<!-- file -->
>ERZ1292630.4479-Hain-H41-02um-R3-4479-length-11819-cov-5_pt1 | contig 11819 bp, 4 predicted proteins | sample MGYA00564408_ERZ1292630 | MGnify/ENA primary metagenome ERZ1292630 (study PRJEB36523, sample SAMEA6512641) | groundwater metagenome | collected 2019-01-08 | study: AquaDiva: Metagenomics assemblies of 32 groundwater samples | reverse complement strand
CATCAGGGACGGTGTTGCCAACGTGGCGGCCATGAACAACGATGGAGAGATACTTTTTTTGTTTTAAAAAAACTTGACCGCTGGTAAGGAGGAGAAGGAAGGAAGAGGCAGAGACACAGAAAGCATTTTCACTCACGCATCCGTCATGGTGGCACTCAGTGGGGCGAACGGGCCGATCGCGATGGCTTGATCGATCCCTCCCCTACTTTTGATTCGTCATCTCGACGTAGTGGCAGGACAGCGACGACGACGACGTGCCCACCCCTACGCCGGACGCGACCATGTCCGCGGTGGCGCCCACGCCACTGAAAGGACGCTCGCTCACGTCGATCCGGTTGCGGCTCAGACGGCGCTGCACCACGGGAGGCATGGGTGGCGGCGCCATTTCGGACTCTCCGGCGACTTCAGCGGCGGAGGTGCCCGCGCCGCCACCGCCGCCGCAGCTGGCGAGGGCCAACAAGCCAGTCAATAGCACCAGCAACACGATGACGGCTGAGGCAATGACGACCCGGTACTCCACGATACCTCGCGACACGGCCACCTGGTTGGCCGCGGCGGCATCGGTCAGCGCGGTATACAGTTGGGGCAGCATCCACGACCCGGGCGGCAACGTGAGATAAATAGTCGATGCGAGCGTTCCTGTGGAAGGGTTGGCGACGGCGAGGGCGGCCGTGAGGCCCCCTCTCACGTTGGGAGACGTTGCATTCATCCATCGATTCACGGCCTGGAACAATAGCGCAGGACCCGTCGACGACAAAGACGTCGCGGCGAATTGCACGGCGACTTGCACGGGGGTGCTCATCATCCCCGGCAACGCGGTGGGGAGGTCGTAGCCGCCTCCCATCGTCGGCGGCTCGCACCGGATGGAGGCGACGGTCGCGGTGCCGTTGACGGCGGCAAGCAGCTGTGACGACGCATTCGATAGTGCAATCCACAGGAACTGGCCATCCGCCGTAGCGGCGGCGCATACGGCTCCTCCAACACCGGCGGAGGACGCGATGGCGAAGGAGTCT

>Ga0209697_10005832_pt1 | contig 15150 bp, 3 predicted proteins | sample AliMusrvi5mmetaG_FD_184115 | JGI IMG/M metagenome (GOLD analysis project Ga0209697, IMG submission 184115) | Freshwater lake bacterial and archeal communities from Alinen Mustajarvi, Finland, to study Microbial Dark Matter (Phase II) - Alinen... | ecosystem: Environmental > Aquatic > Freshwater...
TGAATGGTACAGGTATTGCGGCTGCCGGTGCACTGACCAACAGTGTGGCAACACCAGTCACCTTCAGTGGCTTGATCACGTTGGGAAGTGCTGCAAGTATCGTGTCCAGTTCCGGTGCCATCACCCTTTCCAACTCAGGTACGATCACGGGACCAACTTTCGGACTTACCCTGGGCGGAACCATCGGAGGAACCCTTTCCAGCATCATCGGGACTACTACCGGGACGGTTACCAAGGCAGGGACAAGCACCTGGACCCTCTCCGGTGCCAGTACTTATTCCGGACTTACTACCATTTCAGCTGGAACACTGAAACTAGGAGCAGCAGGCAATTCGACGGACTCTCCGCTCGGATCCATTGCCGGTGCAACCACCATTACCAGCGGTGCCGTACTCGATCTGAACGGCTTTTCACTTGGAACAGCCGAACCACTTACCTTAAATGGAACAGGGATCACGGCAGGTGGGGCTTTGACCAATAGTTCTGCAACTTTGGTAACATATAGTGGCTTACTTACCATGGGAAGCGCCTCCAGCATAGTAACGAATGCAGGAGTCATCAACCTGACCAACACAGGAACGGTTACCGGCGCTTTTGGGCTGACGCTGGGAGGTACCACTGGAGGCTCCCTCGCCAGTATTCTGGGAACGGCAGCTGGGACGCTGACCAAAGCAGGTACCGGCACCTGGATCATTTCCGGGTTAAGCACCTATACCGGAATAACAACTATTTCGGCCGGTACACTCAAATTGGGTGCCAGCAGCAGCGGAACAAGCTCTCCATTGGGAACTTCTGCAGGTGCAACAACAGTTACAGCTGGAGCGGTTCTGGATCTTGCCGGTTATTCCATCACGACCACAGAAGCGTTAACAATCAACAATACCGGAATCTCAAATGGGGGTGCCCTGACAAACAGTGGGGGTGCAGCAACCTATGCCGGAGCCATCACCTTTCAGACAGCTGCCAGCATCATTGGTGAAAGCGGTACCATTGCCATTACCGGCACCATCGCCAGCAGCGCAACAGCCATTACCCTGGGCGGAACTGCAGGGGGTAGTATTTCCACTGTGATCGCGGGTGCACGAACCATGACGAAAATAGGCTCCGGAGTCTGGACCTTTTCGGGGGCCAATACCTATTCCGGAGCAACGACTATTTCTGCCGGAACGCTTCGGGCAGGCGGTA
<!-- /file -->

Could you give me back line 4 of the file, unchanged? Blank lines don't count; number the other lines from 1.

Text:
TGAATGGTACAGGTATTGCGGCTGCCGGTGCACTGACCAACAGTGTGGCAACACCAGTCACCTTCAGTGGCTTGATCACGTTGGGAAGTGCTGCAAGTATCGTGTCCAGTTCCGGTGCCATCACCCTTTCCAACTCAGGTACGATCACGGGACCAACTTTCGGACTTACCCTGGGCGGAACCATCGGAGGAACCCTTTCCAGCATCATCGGGACTACTACCGGGACGGTTACCAAGGCAGGGACAAGCACCTGGACCCTCTCCGGTGCCAGTACTTATTCCGGACTTACTACCATTTCAGCTGGAACACTGAAACTAGGAGCAGCAGGCAATTCGACGGACTCTCCGCTCGGATCCATTGCCGGTGCAACCACCATTACCAGCGGTGCCGTACTCGATCTGAACGGCTTTTCACTTGGAACAGCCGAACCACTTACCTTAAATGGAACAGGGATCACGGCAGGTGGGGCTTTGACCAATAGTTCTGCAACTTTGGTAACATATAGTGGCTTACTTACCATGGGAAGCGCCTCCAGCATAGTAACGAATGCAGGAGTCATCAACCTGACCAACACAGGAACGGTTACCGGCGCTTTTGGGCTGACGCTGGGAGGTACCACTGGAGGCTCCCTCGCCAGTATTCTGGGAACGGCAGCTGGGACGCTGACCAAAGCAGGTACCGGCACCTGGATCATTTCCGGGTTAAGCACCTATACCGGAATAACAACTATTTCGGCCGGTACACTCAAATTGGGTGCCAGCAGCAGCGGAACAAGCTCTCCATTGGGAACTTCTGCAGGTGCAACAACAGTTACAGCTGGAGCGGTTCTGGATCTTGCCGGTTATTCCATCACGACCACAGAAGCGTTAACAATCAACAATACCGGAATCTCAAATGGGGGTGCCCTGACAAACAGTGGGGGTGCAGCAACCTATGCCGGAGCCATCACCTTTCAGACAGCTGCCAGCATCATTGGTGAAAGCGGTACCATTGCCATTACCGGCACCATCGCCAGCAGCGCAACAGCCATTACCCTGGGCGGAACTGCAGGGGGTAGTATTTCCACTGTGATCGCGGGTGCACGAACCATGACGAAAATAGGCTCCGGAGTCTGGACCTTTTCGGGGGCCAATACCTATTCCGGAGCAACGACTATTTCTGCCGGAACGCTTCGGGCAGGCGGTA